Partial oxidation of ethanol over cobalt oxide based cordierite monolith catalyst
Clarissa Perdomo Rodrigues, Victor Teixeira da Silva, Martin Schmal
NUCAT/PEQ/COPPE, Federal University of Rio de Janeiro, C.P. 68502, 21945-970, Rio de Janeiro, Brazil
During the 1990s, there was an increasing interest in producing
cheaper synthetic fuels, and the catalytic partial oxidation became
widely studied in the industries and academic research groups [1–
7]. In most laboratory research, the partial oxidation studies were
done in ﬁxed bed microreactors. These reactors present dis-
advantages such as sintering, pressure drop and preferential path
toward the bed.
A promising alternative to eliminate the disadvantages of ﬁxed
bed reactor is the monolithic reactor . The advantage in
developing processes using monolith-based reactors is the
extremely low contact time (in the order of milliseconds). Oleﬁns
production via catalytic oxidative dehydrogenation of light
parafﬁn and hydrogen production via catalytic partial oxidation
of hydrocarbons are the most important processes for which
applications of monolithic catalysts have been evaluated .
In general, the temperature for partial oxidation is extremely
high at very low contact time that corresponds to space velocities
range from 2 to 1 Â 10
where different products are involved
and different mechanistic conclusions are drawn [10–13].
Besides, the literature [11,14] shows that at higher tempera-
tures and space velocities the surface and gas ﬁlm reactions are
favored, resulting in a mass transfer limited process inside the
individual monolith passages. An alternative to minimize the
effects of mass transfer is to use catalysts preparation methodolo-
gies that reduce the cross-sectional area in contact with reagent
ﬂow and concentrate the active sites of the catalyst on the surface
of the monolith channel. In this case, the washcoating method in
two stages showed evidences that it is the best option to minimize
the cross-sectional area of monolith channels . Another
alternative is to improve the operating conditions in order to
promote the formation of H
and inhibit the effects of mass transfer
in gas phase.
Although the catalytic partial oxidation process to produce
hydrogen has never been used commercially, it is the most
promising because it offers advantages as low operation tempera-
tures and low formation of soot or secondary products. Another
important aspect of the partial oxidation is the space velocity at
which the reactors operate, that is able to provide a negligible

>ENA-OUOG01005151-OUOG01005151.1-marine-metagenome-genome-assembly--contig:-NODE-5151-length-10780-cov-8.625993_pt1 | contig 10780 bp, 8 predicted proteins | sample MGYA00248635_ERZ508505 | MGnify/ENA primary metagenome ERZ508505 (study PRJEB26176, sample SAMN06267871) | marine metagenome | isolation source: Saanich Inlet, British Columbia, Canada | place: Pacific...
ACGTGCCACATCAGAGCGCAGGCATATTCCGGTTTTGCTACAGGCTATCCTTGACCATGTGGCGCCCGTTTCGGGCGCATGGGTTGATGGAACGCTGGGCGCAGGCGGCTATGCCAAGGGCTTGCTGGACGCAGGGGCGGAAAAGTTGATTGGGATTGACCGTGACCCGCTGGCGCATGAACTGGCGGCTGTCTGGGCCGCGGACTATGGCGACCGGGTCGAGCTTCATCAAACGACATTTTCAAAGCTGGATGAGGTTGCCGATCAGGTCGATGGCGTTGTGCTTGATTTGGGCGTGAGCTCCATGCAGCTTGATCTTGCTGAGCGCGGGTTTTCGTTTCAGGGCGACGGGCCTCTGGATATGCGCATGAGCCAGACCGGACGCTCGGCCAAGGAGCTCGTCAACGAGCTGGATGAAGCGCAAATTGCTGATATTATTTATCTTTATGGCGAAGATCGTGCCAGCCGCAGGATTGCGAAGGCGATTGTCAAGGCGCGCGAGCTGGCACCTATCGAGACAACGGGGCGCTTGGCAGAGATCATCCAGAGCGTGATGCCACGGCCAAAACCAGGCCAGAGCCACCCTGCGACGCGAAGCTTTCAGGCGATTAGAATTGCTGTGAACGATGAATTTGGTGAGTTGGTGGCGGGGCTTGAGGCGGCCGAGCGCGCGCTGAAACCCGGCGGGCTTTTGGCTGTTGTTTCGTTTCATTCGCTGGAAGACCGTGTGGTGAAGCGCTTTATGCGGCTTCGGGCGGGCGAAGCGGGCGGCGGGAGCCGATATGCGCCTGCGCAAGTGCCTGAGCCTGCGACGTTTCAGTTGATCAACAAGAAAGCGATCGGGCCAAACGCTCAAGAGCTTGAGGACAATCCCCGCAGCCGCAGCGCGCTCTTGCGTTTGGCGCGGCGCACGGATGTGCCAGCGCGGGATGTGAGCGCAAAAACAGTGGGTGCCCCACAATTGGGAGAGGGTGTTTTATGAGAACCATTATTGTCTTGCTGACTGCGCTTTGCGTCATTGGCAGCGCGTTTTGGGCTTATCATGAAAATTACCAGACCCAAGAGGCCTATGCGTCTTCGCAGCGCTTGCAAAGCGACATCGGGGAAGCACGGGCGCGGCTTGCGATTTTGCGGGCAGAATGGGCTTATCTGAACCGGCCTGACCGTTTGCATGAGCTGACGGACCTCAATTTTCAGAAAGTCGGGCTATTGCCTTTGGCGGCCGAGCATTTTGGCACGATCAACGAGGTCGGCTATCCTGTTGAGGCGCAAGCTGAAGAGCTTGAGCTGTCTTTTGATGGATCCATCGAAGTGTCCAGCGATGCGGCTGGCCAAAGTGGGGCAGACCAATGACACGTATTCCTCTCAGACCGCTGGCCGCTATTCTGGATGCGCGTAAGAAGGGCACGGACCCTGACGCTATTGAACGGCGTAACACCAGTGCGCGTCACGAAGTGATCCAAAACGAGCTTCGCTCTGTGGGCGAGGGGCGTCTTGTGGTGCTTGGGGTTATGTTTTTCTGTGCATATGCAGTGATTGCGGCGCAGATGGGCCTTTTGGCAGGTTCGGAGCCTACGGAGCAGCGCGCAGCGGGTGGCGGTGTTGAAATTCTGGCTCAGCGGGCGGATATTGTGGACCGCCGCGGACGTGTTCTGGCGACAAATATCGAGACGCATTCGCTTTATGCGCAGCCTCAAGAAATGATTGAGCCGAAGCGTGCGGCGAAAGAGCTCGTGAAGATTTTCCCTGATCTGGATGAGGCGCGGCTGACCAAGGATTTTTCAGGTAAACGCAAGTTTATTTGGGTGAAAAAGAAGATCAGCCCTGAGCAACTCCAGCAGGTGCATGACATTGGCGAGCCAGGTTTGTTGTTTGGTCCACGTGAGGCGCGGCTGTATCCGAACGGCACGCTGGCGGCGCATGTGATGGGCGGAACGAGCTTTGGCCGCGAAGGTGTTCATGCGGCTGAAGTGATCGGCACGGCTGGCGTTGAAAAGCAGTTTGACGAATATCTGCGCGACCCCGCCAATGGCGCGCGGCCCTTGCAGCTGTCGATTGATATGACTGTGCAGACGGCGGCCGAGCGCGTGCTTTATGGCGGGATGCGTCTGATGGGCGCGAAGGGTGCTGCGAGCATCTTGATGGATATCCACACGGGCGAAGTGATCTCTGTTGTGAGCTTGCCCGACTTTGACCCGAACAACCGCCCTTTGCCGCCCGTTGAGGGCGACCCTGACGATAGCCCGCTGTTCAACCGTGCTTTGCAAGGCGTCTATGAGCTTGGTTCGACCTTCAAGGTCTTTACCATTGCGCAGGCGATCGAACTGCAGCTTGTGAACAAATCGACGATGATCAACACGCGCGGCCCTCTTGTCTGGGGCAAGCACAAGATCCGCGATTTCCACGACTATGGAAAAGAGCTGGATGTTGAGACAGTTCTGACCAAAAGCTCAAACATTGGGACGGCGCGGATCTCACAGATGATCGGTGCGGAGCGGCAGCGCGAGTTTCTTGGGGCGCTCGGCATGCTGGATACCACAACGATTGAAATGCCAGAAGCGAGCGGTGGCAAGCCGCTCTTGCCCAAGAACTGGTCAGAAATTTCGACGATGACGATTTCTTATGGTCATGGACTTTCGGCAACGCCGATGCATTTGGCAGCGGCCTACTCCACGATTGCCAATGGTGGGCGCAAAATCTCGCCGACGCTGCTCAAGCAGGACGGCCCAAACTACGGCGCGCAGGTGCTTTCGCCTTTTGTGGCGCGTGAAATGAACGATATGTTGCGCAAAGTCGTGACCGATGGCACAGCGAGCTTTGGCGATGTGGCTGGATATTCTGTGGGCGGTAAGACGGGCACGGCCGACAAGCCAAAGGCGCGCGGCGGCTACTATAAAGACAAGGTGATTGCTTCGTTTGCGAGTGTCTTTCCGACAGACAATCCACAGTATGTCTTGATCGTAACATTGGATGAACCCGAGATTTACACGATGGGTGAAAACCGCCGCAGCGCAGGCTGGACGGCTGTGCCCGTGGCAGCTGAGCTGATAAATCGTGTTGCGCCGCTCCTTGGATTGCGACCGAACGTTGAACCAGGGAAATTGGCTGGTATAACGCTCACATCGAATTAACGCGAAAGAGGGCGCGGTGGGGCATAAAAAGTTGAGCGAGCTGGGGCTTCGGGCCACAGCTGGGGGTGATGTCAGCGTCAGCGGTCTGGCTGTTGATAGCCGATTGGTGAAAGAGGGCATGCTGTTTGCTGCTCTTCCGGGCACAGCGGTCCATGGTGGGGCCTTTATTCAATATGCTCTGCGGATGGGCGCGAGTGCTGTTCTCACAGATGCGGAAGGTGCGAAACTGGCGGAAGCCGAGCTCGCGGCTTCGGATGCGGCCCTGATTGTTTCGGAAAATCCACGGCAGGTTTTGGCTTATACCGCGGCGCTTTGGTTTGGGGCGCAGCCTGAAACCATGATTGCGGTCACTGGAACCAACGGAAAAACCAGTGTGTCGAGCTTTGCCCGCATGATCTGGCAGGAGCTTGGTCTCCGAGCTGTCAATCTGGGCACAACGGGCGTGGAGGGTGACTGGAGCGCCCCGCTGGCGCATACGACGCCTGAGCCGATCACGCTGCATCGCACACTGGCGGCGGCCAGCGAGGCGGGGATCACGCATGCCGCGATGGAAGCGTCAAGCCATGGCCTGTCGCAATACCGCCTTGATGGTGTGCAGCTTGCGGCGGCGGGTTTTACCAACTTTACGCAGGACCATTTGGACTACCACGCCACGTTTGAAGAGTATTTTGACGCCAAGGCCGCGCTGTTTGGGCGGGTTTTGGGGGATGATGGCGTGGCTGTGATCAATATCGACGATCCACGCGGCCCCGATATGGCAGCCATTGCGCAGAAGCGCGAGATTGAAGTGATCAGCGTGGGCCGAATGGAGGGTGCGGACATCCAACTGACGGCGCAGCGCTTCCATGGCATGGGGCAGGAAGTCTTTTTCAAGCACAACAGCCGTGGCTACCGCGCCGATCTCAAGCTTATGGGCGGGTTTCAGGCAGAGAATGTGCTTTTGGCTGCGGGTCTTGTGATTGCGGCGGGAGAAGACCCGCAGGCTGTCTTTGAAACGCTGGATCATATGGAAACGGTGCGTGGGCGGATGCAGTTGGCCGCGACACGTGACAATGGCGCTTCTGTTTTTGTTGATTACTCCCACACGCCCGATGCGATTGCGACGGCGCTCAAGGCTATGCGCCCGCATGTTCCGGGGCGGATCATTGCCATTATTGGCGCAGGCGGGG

pressure drop in the packed bed reactor. According to Hohn and
Schmidt  studies on the methane partial oxidation showed that
the use of high space velocity results in a decrease of conversion
and selectivity. Therefore, the oxidation of light hydrocarbons on
monolithic reactors with low contact time has been intensively
studied, showing satisfactory results with regard to conversion,
selectivity to synthesis gas, operating conditions, no formation of
carbon and reactor dimensions.
The literature is very scarce on information about the partial
oxidation of ethanol. However, some authors [10–14] have
reported that it is possible to produce hydrogen directly from
ethanol by the reaction shown in Eq. (1). The subscripts s and g in
the Eq. (1) mean respectively steam and gas phase. This reaction
can be seen as a promising procedure to produce hydrogen because
it offers advantages as rapid ignition and size of reactor. In this
case, the reactor used is more compact than the system required to
Applied Catalysis B: Environmental 96 (2010) 1–9
Received 1 September 2009
Received in revised form 20 January 2010
Accepted 26 January 2010
Available online 2 February 2010
Ethanol partial oxidation
Ethanol partial oxidation was studied on Co
/cordierite honeycomb structured catalyst.
Honeycomb structure consists of parallel channels that favor the gas phase reactions, which in some
temperature and ﬂow rate conditions could be limited by mass transfer effects in gas phase. The catalytic
activity and products selectivity were evaluated at different temperatures and O
:ethanol ratios. Also, it
evaluated the effect of space velocity (h
) and presence of H
O in the feed. Overall, the results showed
that the partial oxidation reaction occurs in a way that the ethanol is ﬁrst decomposed in gas phase and
then formed in the presence of oxygen radicals that decomposed on the catalyst surface. The CO
ratio observed in most experiments indicates that shift reaction occurs in gas phase and its equilibrium
limits the hydrogen formation. Although this catalyst has not presented any signiﬁcant deactivation,
some carbon formation was observed after 30 h on reaction.
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* Corresponding author. Tel.: +5521 2562 8352; fax: +5521 2562 8300.
E-mail address: email@example.com (M. Schmal).
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